1. Getting into the Education Honors Program (& realizing that a thesis will be written!!). #WHAT

  1. Summer (trying to focus on developing a research project while doing a summer internship and getting nowhere with it). #ShakingMyHead

  1. Jumping right into Bing Honors College, a three week-long program that gives honors students a head start on developing/continuing their thesis projects before the quarter begins. #ReadySetGo

  1. Hesitantly diving into the literature because I’m still uncertain about the direction of my research and feeling overwhelmed. #SOS

  1. Fall Quarter: Facing and overcoming obstacles that were ready to pounce – (a) challenges with IRB, (b) finding and solidifying an on-campus advisor, (c) writing and submitting a 50+ page draft of the first three chapters (introduction, literature review, and methodology), and (d) participant recruitment. #PowerThrough

  1. Winter Break. #Relaxation&Rejuvenation

  1. When selected as an Active Minds Emerging Scholar… #Yay

… And when matched with Professor Corey Keyes! #StillInShock

  1. Solidifying population sample: reducing and deliberating based on a series of variables (e.g., gender, race/ethnicity, first-generation status, socioeconomic background, year, measures of well-being). #DecisionsDecisions

  1. Interviews! Interviews! Interviews! #Incoming #SoManyInterviews

  1. End of Winter Quarter: finals week + lack of sleep + unhealthy eating + stress overload = defeat response #SoMuchWork #Overwhelmed #Breakdown

  1. The Beginning of the End… #CountdownInitiated

In highlighting some of the major points in my journey, I do want to emphasize the wide range of emotions that come with these experiences. I was motivated to do this because based on my experience, the personal process of doing research isn’t something that people talk about. Reflecting on this process plays an important role because there have been times when I have felt defeated and unmotivated to keep moving forward.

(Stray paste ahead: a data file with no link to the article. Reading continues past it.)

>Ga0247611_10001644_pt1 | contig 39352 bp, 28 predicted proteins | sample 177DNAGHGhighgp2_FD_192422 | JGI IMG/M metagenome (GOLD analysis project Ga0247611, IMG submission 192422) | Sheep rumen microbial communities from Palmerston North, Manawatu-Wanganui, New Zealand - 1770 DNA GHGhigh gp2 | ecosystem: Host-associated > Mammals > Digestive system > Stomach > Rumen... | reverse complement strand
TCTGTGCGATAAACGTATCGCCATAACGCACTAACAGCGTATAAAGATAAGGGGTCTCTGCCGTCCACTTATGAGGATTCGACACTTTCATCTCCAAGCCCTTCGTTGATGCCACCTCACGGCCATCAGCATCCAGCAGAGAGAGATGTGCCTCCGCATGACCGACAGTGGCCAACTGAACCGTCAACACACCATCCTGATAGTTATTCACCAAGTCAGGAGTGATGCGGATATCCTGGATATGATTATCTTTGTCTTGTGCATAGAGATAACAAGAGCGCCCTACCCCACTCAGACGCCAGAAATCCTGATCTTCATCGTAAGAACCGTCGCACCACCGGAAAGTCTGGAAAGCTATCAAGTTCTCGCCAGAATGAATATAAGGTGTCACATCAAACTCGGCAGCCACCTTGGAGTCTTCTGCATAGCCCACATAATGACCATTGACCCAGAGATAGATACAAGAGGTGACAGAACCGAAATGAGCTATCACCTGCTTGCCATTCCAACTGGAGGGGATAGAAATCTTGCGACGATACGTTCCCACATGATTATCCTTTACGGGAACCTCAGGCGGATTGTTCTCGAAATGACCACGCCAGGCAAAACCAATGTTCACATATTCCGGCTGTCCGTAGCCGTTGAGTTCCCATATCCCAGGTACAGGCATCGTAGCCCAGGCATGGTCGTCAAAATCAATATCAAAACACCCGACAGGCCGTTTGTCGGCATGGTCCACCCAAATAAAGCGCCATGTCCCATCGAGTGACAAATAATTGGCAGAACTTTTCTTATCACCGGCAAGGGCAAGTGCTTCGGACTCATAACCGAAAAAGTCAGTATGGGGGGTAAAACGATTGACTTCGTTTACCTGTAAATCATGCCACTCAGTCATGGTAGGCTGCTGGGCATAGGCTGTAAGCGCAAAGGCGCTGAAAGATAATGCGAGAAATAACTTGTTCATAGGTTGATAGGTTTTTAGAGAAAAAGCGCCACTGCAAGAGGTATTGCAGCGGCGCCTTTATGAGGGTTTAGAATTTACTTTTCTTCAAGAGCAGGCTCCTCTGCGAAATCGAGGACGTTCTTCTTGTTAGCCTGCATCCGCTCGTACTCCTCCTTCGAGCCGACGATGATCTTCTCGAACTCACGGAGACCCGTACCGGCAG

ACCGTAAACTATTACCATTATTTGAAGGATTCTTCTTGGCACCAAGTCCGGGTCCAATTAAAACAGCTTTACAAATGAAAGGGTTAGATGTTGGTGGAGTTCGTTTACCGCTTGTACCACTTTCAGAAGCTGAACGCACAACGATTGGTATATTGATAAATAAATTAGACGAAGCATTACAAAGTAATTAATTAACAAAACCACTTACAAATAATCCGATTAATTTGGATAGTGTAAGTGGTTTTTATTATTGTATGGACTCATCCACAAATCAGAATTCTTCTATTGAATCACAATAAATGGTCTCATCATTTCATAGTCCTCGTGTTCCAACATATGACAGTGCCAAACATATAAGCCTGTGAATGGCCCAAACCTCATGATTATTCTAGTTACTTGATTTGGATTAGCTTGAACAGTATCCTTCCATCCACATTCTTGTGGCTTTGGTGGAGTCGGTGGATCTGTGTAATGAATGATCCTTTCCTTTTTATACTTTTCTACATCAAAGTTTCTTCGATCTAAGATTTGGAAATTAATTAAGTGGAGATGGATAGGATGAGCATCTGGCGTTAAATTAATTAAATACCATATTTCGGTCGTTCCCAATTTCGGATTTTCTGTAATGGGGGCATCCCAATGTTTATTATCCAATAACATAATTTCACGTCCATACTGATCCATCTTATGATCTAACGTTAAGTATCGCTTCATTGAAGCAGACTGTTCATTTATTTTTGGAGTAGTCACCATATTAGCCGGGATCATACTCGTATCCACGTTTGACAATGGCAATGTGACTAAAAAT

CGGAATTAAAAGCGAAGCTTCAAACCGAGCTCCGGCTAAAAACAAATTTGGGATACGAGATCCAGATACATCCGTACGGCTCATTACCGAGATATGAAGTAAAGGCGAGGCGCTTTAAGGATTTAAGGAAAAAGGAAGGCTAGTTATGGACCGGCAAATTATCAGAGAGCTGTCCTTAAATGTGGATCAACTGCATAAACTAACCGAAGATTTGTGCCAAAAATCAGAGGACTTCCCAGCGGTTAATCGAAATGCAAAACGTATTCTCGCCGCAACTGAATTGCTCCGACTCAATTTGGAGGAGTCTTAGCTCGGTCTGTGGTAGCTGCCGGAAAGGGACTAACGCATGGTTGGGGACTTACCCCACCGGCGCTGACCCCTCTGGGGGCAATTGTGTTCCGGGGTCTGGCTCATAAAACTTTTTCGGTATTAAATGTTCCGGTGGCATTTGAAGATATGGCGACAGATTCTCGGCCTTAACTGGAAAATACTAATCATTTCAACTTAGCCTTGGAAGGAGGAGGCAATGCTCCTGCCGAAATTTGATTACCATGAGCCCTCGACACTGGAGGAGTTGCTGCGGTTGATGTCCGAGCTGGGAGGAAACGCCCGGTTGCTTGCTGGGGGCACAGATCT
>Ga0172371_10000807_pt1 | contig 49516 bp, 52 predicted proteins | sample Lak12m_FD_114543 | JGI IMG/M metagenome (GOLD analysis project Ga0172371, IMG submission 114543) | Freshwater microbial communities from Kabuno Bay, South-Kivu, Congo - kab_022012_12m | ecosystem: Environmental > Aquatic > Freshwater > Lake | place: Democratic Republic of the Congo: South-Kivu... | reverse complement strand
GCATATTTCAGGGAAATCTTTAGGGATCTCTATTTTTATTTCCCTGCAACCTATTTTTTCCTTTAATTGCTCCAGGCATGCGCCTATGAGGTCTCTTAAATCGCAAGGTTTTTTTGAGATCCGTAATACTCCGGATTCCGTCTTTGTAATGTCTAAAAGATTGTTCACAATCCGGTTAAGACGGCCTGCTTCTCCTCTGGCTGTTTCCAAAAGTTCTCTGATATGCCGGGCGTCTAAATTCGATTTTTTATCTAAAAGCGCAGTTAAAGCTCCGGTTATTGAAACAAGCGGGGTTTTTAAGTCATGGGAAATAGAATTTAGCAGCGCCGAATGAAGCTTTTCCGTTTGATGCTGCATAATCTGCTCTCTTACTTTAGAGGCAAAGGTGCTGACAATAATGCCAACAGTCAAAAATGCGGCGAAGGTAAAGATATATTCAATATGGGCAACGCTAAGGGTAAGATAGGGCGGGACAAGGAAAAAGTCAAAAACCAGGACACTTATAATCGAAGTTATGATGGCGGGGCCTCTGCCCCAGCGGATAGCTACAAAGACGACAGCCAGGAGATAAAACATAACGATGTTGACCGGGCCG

However, when I reflect on the process, I feel grounded and reconnected to the purpose of why I am doing this research. It enables me to pause and look back at how far I have come.

With less than two months to go, the end is coming to a close. Will I be able to get there? What lies around the corner? While I don’t have the answers right now, stay tuned! More on this in weeks to come!

Until then.

Take Care and Go Well,


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Emerging Scholars Fellowship: Meet Alfred Delena’s Mentor Tue, 01 Mar 2016 18:21:55 +0000 Alfred is a researcher in the 2016 class of the Emerging Scholars Fellowship. Read blog updates from Alfred and his fellow scholars here.

Hello… It’s me.

In honor of Leap Day…

I wanted to LEAP forward and tell you about two members of an incredible team of mentors and advisors that I am so grateful to be working with.

It is a true honor to have Corey Keyes as my national mentor. Dr. Keyes is a Professor of Sociology and holds the Winship Distinguished Research Professorship at Emory University. He is a pioneering researcher in the field of positive psychology or the scientific study of CKEYEShuman strength, potential, and flourishing. Stemming from the time of the ancient Greeks, Dr. Keyes’ research has focused on this concept of flourishing—the presence and symptomatology of psychological, social, and emotional well-being. Furthermore, his work highlights the “two continua model” of mental health and mental illness.

I first came across Dr. Keyes’ research when I saw his TED talk. Since then, it has enhanced my perspective and provided me a new way of thinking about mental health. His work has been very influential in shaping this project. And so, it blows my mind to be mentored by Dr. Keyes! I am filled with so much gratitude and I look forward to further developing this mentor-mentee relationship.